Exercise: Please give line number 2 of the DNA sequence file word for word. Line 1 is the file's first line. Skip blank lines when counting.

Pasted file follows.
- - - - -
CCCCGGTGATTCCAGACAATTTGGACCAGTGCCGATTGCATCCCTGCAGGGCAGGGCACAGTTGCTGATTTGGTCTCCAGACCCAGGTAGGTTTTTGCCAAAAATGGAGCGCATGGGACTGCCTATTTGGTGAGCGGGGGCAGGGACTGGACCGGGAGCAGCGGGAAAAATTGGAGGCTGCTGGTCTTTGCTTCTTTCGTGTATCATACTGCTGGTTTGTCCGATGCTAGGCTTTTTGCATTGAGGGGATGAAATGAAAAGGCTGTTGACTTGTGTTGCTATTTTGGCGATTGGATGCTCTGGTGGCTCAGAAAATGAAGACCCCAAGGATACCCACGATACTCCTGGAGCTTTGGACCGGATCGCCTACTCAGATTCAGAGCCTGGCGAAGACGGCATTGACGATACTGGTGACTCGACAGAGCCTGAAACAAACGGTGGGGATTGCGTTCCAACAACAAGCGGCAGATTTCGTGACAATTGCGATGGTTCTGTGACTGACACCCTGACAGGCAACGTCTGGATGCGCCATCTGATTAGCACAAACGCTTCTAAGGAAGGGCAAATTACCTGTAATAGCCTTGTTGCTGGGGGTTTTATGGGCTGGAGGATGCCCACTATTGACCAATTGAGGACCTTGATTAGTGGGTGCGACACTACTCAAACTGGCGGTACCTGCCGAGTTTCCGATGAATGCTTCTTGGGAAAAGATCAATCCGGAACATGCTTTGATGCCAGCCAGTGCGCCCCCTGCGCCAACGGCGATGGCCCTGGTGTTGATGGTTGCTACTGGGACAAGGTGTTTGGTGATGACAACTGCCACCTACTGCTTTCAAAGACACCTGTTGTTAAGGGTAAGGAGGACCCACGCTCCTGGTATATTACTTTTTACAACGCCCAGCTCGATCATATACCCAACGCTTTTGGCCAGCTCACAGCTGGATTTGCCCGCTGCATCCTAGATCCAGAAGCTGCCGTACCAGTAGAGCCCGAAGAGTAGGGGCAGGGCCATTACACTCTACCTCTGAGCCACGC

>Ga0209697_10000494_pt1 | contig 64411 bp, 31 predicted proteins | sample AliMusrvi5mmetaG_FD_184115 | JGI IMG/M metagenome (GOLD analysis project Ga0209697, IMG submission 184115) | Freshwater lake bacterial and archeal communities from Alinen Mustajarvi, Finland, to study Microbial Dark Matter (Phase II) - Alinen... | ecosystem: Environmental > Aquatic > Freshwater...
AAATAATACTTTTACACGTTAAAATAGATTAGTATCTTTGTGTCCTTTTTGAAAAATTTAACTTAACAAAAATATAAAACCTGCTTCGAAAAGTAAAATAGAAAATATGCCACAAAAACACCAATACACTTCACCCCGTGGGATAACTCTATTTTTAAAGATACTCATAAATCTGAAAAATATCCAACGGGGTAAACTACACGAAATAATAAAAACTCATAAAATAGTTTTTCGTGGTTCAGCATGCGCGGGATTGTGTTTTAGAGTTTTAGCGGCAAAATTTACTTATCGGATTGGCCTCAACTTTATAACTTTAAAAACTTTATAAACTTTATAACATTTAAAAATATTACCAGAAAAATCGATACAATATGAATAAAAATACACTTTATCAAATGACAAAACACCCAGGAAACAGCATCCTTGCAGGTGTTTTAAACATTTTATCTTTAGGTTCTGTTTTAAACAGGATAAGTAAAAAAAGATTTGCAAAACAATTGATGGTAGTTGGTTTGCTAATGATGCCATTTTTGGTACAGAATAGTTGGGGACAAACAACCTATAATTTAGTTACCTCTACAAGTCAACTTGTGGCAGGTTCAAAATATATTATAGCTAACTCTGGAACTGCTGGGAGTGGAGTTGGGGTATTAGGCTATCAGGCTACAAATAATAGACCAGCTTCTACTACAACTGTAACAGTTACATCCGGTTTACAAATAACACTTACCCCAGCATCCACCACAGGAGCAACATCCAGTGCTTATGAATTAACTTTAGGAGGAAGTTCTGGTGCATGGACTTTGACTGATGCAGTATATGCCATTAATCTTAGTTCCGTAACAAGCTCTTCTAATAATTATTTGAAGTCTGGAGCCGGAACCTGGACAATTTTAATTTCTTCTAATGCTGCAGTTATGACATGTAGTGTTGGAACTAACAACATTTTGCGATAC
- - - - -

>Ga0209697_10000494_pt1 | contig 64411 bp, 31 predicted proteins | sample AliMusrvi5mmetaG_FD_184115 | JGI IMG/M metagenome (GOLD analysis project Ga0209697, IMG submission 184115) | Freshwater lake bacterial and archeal communities from Alinen Mustajarvi, Finland, to study Microbial Dark Matter (Phase II) - Alinen... | ecosystem: Environmental > Aquatic > Freshwater...